It would appear that the recipient of the largest ever IP-backed loan has come full circle to cautionary tale.
Tranlin Paper, based in China’s Shandong Province, borrowed well over a billion dollars from the China Development bank in 2014 on the strength of its IP portfolio. It planned to invest part of the sum in a US-based paper mill which promised to provide 2,000 jobs.
On the US side at least, the deal appears to have gone pear-shaped. And in China as well, serious questions are being asked about Tranlin’s financial situation.
Tranlin – also known as Quanlin, Tralin, and most recently Vastly, Inc – collateralised a portfolio of 110 patents and 34 trademarks as part of the funding agreement four years ago. The company’s core technology was a process for using straw to make paper, and using byproducts of that process to produce organic fertilizer. It was, and probably remains, China’s biggest-ever IP financing deal.
Shortly after receiving the loan, Tranlin announced plans to build a $2 billion paper mill in the state of Virginia. It was a coup for then-governor Terry McAuliffe, who labelled it the largest ever greenfield development project in the United States. The facility on the James River was supposed to become fully operational by 2020.
After a series of delays, Tranlin told local reporters in May 2017 that the project had been postponed indefinitely. The reason given was the “recent, unexpected success” of another new Tranlin factory in China. The departure of Tranlin’s US CEO and hang-ups in obtaining environmental permits were also cited. Construction on the planned 840-acre facility had not yet begun.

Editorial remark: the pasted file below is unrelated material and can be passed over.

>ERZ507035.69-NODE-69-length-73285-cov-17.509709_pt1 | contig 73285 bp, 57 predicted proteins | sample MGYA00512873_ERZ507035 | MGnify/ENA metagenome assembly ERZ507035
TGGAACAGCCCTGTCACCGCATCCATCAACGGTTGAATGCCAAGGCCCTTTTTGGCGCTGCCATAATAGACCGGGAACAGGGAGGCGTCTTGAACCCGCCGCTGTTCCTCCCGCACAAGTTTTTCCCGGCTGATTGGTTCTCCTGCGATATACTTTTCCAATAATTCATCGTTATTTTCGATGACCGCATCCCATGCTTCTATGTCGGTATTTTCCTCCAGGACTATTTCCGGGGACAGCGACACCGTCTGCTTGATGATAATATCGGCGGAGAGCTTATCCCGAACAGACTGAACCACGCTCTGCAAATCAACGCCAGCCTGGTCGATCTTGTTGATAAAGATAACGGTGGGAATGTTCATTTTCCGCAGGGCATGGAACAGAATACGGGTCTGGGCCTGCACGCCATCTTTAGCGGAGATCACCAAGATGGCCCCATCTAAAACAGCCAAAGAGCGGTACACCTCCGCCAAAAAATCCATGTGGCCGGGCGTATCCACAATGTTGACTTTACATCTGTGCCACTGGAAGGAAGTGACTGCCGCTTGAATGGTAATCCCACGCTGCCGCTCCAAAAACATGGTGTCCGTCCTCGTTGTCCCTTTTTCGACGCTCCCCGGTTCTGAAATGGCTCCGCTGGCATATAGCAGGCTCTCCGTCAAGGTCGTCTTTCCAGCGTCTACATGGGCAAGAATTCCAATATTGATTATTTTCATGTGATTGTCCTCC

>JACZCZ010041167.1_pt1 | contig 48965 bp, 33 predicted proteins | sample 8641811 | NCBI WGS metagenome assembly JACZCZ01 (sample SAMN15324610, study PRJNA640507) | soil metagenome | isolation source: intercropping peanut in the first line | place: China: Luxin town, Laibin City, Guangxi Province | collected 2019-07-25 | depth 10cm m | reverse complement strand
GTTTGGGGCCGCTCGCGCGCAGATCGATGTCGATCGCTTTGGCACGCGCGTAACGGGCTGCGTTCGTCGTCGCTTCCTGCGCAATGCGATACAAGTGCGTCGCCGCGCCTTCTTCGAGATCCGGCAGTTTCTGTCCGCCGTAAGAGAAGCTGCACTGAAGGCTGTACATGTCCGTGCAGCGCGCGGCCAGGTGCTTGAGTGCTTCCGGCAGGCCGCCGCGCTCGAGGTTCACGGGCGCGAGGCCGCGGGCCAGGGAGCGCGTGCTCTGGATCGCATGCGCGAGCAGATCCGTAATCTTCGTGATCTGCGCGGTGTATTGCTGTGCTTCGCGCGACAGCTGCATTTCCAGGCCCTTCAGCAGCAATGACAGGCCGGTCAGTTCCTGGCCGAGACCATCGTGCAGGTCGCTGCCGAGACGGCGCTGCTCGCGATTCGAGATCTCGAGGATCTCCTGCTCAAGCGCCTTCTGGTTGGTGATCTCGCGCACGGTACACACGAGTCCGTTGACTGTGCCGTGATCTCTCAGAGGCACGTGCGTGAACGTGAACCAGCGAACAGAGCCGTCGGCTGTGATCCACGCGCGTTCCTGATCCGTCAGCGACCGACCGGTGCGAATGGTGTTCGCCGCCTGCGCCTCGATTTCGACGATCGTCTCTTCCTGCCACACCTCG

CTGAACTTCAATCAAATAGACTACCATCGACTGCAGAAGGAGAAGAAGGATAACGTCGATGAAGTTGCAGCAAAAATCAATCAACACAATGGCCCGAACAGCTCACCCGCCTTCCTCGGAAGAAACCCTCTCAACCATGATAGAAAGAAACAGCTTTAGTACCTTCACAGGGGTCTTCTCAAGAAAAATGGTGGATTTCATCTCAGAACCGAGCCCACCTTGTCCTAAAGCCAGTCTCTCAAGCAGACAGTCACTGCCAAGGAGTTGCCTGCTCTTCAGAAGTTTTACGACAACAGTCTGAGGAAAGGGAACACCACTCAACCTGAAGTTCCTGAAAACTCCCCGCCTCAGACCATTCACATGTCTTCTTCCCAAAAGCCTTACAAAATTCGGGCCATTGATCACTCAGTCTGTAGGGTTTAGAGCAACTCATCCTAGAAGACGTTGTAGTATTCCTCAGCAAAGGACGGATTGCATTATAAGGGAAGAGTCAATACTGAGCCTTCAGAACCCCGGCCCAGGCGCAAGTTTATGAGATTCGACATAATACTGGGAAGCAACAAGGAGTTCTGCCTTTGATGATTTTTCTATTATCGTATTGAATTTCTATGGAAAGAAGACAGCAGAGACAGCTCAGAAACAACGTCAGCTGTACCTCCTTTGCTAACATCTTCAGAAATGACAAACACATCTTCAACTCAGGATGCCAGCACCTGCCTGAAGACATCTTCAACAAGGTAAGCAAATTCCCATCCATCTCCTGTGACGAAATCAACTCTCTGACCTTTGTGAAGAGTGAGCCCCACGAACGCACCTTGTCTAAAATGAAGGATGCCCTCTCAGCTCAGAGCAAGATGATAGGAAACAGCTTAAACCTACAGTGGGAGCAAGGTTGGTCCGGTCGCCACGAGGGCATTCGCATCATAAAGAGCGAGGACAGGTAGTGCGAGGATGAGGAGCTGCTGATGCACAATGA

Tranlin executives agreed to repay the $5 million grant they had received from the State of Virginia to buy land for the plant in a town called Chesterfield. The company made an initial $150,000 payment, but an October 2017 deadline to reimburse the full sum came and went.
When Tranlin again missed instalments in December and January, the state foreclosed on the factory site, which had been purchased for $3.2 million. The state agency which made the deal with Tranlin said it had instructed Virginia’s attorney general to seek the return of the rest of the money.
Tranlin says that it has every intention of paying back the state, but has run into “short-term cash flow challenges”. The company is still operating in Virginia, re-branded as Vastly - a company which bills itself as “the world’s largest producer of plant-based fertilizer products”. Based on its website, Vastly does not appear to be in the paper production business.
In China, there also appear to be some red flags regarding Tranlin’s financial health. A report last week on the financial site Hexun stated that Tranlin is indeed facing cashflow problems and courts have frozen shares owned by key company figures. As many as 21 lawsuits have been lodged against the company since the beginning of 2018, including what Hexun calls a “loan contract dispute”.
Hexun also states that there are widespread reports of Tranlin employees who have not been receiving their wages. In response, Tranlin stated: “Due to a single corporate financing channel, the adjustment of banking financial policies, and the adverse impact of bank reluctance on loans, the company’s funds are in short supply, resulting in arrears in the company’s employees’ salaries.”
It is not clear whether any of these reported loan disputes concern IP-backed financing. But it sure seems like the China Development Bank ought to be preparing for the prospect of a Tranlin default. In that event, I’m guessing the bank would probably be able to recoup almost nothing by taking ownership of Tranlin’s 110 patents and 34 trademarks.
Though the IP environment has continued to make progress in China, when it comes to IP-backed financing not much has changed since the 2014 Tranlin deal. The government still says that huge sums are being loaned against collateralised IP assets, and outsiders still have very little idea about asset valuation or loan performance.
Tranlin could still emerge from these cash flow problems and hold on to its eco-friendly papermaking technologies; but until that happens, it looks more like a reminder not to take headline-grabbing IP finance figures from China at face value.